As you probably heard, SCO is claiming that they sent subpoenas to Linus and the Pope. No, only kidding. But they do say they sent to the following:
"SCO said Wednesday that it has filed subpoenas with the U.S. District Court in Utah, targeting six different individuals or organizations. Those include Novell; Linus Torvalds, creator of the Linux kernel; Richard Stallman of the Free Software Foundation ; Stewart Cohen, chief executive of the Open Source Development Labs ; and John Horsley , general counsel of Transmeta.
"SCO spokesman Blake Stowell said he did not know what the subpoenas asked for, but 'I know that some of them have been served.'"
I checked with Linus, and he says he didn't get one yet. UPDATE He just got his subpoena. Served him during dinner.
I also checked with the courthouse. Nothing there.
Since there are no verifiable facts as of yet, and no, a Blake Stowell statement doesn't count as a fact with me, let's play make-believe. What if SCO saw Daniel Lyons' article in Forbes about the IBM subpoenas they served on BayStar and the analysts and decided to hastily do a copycat routine to get headlines back for themselves and attention away from BayStar and all that? You think? Say, how has that stock been doing, anyway? Oh, dearie me. Down to 14.73 at closing. I wonder what will happen tomorrow? Think it might go up?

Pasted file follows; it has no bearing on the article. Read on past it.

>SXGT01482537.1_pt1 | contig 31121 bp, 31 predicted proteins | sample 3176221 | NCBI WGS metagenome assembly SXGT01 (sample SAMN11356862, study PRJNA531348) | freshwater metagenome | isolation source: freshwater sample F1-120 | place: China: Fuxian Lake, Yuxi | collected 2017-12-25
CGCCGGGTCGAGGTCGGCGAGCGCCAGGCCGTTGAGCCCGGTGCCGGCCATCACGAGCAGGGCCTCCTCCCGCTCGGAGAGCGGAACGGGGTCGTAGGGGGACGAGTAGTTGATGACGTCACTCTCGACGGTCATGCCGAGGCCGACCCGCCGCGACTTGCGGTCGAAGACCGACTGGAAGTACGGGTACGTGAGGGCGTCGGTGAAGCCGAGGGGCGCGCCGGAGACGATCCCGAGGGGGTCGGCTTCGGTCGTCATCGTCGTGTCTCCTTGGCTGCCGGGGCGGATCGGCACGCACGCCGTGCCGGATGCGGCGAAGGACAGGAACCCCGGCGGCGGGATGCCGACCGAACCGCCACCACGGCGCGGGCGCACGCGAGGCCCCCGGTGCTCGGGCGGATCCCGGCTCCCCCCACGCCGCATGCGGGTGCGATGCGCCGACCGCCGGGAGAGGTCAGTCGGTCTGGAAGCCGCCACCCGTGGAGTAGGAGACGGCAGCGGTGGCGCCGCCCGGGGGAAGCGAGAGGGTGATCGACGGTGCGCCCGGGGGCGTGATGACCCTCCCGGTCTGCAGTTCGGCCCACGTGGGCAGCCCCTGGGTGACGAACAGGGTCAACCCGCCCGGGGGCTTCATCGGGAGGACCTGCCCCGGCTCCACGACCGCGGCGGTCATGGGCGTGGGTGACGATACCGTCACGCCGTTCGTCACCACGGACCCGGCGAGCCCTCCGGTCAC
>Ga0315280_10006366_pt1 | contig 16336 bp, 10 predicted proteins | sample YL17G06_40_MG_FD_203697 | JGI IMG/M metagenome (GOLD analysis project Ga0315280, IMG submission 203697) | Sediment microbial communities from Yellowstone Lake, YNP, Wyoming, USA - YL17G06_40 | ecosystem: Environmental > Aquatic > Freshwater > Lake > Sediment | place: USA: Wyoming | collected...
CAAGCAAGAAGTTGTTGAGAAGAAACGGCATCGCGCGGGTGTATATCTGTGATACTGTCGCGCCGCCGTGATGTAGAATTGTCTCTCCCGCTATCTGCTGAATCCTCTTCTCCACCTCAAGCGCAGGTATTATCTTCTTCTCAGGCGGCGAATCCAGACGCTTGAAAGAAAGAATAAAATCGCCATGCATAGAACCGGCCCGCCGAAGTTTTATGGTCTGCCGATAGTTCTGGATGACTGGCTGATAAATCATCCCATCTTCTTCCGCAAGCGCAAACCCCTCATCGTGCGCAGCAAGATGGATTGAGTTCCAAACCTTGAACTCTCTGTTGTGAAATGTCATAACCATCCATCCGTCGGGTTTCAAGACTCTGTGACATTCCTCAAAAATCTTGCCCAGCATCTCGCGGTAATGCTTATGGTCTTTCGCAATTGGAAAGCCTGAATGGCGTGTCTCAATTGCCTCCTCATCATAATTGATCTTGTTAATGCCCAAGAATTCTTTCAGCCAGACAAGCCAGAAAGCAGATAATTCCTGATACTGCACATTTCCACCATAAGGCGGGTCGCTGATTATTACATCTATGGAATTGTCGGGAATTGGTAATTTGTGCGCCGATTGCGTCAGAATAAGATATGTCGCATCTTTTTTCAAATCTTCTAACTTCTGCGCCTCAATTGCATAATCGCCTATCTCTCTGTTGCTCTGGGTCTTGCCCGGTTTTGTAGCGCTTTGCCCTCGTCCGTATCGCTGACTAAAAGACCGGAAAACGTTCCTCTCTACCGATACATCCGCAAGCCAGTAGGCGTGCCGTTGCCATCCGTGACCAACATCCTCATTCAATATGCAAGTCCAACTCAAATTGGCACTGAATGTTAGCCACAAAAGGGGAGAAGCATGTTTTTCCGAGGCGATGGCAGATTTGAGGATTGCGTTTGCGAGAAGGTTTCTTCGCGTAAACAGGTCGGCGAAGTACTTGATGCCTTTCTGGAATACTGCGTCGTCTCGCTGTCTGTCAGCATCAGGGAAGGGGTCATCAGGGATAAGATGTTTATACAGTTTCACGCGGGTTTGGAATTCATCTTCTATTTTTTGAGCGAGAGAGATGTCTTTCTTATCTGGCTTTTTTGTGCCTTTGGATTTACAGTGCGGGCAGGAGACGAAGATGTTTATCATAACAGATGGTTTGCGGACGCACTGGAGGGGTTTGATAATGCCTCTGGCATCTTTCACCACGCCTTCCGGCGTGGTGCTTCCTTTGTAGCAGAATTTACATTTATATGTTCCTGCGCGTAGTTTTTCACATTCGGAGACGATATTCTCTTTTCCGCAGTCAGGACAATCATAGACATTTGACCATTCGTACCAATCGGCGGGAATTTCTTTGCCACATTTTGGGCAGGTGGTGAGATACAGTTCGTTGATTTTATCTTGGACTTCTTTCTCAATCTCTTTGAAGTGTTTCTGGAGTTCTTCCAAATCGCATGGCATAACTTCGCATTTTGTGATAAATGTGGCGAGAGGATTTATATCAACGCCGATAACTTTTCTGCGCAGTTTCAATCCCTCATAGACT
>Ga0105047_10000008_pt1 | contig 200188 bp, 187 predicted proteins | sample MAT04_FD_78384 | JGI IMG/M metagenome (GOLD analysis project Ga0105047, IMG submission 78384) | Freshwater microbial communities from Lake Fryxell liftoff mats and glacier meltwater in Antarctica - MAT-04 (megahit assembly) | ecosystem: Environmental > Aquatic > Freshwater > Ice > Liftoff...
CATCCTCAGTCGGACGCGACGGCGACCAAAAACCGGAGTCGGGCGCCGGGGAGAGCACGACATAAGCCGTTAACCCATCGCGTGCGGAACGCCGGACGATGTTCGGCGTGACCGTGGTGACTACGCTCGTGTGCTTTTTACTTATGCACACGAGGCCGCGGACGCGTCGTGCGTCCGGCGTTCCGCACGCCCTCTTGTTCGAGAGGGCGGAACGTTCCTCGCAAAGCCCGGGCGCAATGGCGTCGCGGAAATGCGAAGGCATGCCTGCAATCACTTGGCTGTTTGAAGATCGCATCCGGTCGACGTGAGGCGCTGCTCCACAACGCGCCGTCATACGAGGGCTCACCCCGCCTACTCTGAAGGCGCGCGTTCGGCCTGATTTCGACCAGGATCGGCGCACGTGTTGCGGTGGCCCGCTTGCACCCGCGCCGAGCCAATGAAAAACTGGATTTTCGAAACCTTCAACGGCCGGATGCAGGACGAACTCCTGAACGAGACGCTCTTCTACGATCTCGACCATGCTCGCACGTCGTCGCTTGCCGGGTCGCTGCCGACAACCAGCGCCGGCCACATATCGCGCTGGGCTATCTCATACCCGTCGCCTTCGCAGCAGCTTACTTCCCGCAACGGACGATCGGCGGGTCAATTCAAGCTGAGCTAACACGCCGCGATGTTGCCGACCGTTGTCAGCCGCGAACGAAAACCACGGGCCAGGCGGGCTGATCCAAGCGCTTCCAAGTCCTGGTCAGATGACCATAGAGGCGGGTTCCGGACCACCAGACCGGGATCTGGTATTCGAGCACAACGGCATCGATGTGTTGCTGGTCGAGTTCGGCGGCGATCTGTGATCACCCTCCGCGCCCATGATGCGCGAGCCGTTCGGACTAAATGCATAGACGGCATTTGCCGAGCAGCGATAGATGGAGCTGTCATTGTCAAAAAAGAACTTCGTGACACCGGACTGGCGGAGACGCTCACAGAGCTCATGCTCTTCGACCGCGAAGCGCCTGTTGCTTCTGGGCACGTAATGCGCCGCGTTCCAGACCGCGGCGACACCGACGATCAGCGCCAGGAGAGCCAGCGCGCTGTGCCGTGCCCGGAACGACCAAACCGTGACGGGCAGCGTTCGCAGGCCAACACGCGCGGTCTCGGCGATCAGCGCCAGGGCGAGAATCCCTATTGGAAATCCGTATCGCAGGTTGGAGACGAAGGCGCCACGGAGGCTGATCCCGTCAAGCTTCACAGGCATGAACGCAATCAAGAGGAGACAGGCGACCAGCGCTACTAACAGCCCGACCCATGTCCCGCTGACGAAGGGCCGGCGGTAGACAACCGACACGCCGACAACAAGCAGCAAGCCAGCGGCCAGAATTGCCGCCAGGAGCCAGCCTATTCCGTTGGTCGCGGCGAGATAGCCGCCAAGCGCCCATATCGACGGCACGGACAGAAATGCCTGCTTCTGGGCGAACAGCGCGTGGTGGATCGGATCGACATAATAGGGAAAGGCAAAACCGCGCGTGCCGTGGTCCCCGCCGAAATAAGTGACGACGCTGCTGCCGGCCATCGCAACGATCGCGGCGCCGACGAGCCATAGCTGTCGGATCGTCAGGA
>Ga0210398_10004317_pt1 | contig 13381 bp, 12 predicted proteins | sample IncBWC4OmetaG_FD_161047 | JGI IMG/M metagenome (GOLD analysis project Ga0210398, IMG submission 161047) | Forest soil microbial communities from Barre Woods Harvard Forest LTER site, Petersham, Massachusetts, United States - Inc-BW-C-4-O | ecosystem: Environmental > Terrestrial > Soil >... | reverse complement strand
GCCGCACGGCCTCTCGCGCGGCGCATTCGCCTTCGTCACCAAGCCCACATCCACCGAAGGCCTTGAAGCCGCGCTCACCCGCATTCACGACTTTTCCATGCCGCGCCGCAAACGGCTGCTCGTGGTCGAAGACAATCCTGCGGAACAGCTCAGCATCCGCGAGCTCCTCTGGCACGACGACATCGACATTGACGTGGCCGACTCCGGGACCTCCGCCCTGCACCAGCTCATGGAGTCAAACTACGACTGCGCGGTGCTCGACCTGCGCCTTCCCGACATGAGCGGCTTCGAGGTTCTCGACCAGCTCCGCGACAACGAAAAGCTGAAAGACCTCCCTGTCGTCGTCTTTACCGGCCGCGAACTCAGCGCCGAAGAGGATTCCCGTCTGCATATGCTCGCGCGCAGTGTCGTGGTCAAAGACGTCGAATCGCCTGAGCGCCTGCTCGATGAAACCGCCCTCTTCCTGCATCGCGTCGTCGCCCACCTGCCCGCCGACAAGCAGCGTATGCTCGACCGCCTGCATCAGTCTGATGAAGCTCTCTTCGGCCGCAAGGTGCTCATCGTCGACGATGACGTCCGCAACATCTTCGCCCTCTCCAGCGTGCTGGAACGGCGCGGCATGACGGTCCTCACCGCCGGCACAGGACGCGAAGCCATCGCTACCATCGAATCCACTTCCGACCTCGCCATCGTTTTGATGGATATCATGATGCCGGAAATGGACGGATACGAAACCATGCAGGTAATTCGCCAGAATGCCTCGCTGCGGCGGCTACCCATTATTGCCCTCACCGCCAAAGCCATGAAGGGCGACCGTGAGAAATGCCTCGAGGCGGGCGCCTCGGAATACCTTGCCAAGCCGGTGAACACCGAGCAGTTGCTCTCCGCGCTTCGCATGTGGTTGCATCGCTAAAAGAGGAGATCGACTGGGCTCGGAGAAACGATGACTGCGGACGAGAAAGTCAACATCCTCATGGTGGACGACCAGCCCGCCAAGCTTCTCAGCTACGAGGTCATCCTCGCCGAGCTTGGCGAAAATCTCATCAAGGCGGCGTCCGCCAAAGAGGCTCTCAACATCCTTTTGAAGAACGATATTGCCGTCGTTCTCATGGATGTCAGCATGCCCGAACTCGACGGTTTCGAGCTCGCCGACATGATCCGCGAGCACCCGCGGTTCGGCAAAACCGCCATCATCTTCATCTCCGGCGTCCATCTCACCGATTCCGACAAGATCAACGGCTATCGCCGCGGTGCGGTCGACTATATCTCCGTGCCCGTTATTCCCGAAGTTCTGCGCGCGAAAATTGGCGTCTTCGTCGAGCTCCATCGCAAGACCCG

You know, it isn't exactly normal to announce who you are going to subpoena. For one thing, the party might go on a 2-year world cruise on a raft or something, and then you might find them hard to timely serve. Not that I'm trying to give Linus any suggestions, of course. But a guy might just find himself pining for the fjords.
The whole thing just smells very, very odd. I wonder why reporters don't notice such things and ask Blake some obvious followup questions when they get these phone calls, like what do you think somebody else's lawyer is going to tell you? Then there is the math. They said six, but there are only five listed. I guess they don't teach math to journalism majors.